Automation Helps to Write and Ship Code Faster: GitHub Report

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Developer productivity is about making work better for developers, says GitHub report: The State of the Octoverse. Teams and developers who use automation to write and deploy code perform 27% better in open source and 43% better at work. In addition, Github had found these groups reporting higher levels of fulfillment.

“Good automation helps teams communicate better and more clearly, and the research shows that better information flow is key to a better culture. We see large repositories use Actions proportionally more than small or medium-size repositories,” reads the Github report.

It also explains that it had analysed data from millions of developers and repositories to share trends across working habits, productivity, and overall career satisfaction. It shares the patterns seen across the community and also deep dives on shipping code, creating documentation, and sustaining communities.

GitHub research also reveals developers experience a 55% increase in productivity with good documentation. At work, developers consider documentation trustworthy when it is up-to-date (e.g., looking at time-stamps) and has a high number of upvotes from others. READMEs, issues, and thoughtful contribution guidelines all help make quality documentation. It suggests enterprises to adopt similar practices by building out robust internal documentation and innersource communities.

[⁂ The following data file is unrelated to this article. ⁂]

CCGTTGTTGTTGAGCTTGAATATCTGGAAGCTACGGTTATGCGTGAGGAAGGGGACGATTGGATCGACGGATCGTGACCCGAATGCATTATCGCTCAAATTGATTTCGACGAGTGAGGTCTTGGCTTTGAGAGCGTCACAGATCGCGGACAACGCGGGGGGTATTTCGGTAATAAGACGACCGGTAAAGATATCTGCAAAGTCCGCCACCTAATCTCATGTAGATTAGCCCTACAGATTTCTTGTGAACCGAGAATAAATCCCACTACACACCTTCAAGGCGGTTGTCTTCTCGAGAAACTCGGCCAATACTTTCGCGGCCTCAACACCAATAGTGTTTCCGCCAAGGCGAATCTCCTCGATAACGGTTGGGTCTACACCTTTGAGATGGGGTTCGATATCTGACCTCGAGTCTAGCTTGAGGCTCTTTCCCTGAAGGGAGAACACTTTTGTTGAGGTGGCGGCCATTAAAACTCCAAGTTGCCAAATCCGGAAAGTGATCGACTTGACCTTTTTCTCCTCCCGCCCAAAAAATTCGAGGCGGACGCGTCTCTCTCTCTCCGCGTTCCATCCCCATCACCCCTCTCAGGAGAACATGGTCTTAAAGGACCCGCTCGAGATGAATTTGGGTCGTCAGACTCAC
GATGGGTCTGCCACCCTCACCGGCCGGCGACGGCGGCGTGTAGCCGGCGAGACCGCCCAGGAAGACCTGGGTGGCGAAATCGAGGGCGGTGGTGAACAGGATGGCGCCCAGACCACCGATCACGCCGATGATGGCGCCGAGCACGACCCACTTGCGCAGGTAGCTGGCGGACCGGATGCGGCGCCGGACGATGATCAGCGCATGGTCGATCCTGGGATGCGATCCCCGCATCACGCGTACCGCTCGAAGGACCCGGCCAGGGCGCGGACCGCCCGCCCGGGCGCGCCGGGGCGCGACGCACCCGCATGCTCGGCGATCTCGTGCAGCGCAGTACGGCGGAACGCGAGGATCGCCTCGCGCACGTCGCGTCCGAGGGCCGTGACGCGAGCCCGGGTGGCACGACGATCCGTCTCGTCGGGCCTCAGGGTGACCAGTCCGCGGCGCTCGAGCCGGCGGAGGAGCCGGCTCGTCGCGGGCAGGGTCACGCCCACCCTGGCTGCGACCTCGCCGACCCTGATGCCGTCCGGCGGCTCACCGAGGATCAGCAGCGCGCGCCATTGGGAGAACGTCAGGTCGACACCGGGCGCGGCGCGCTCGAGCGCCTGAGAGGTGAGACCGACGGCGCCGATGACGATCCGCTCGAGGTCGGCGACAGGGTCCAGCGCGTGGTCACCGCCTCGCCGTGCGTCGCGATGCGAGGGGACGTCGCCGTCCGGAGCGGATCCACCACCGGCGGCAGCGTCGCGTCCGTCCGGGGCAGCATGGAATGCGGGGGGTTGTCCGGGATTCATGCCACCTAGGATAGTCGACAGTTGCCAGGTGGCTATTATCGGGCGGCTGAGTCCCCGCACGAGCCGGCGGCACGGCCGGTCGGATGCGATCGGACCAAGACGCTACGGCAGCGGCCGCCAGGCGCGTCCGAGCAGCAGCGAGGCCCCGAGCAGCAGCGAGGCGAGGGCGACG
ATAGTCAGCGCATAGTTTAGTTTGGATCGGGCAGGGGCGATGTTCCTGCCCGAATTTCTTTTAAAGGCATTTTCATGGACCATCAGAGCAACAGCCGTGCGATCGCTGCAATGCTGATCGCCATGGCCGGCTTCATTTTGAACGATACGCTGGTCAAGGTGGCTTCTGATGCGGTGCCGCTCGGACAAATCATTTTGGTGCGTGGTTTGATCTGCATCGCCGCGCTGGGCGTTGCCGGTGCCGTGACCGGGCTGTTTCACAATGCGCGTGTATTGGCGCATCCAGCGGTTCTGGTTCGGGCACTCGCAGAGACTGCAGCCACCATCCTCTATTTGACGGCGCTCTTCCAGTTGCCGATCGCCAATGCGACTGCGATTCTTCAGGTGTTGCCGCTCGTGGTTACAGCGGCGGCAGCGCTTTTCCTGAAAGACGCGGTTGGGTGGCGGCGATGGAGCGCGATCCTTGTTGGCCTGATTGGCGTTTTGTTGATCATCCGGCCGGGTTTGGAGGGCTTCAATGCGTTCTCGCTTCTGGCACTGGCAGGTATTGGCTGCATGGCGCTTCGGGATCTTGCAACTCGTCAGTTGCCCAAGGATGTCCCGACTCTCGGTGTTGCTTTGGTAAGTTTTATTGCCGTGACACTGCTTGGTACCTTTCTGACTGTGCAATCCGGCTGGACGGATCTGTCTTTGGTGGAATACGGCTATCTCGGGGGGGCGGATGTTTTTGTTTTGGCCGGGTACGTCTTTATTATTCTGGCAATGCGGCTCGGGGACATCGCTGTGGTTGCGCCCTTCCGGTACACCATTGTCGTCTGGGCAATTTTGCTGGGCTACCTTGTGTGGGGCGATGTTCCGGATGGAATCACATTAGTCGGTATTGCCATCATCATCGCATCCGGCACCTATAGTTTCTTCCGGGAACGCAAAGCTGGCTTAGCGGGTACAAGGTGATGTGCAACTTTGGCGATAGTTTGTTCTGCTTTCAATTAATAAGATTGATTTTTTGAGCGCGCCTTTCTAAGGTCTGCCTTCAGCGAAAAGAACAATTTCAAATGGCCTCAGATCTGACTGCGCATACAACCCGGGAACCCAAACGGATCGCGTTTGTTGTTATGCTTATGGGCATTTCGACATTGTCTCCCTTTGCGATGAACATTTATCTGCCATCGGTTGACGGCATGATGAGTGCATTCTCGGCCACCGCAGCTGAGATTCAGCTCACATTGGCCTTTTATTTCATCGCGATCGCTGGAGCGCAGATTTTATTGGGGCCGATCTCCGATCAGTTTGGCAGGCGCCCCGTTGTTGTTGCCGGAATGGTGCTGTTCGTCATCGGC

Also, there were no changes in the most popular languages used on GitHub since 2020. Python and Microsoft’s superset of JavaScript, TypeScript were the main movers between 2019 and 2020. The top languages are the same this year, led by JavaScript, followed by Python, Java, TypeScript, C#, and C++.

GitHub says it now has 73 million developer users and that it gained 16 million new users in 2021. Users created 61 million new repositories and there were 170 million pull requests that got merged into projects.

More interestingly, the survey also revealed that only just 10.7% expect to go back to the office after the pandemic ends.

Also, productivity in 2021 began to return to pre-pandemic levels too. “This year, requests are merged the fastest at work, almost 2x faster than open source. We also see that pull requests at work are merged 25% slower than last year. When we compare the previous two years, we can see signs that work rhythm is returning to pre-pandemic levels,” GitHub says in the report.

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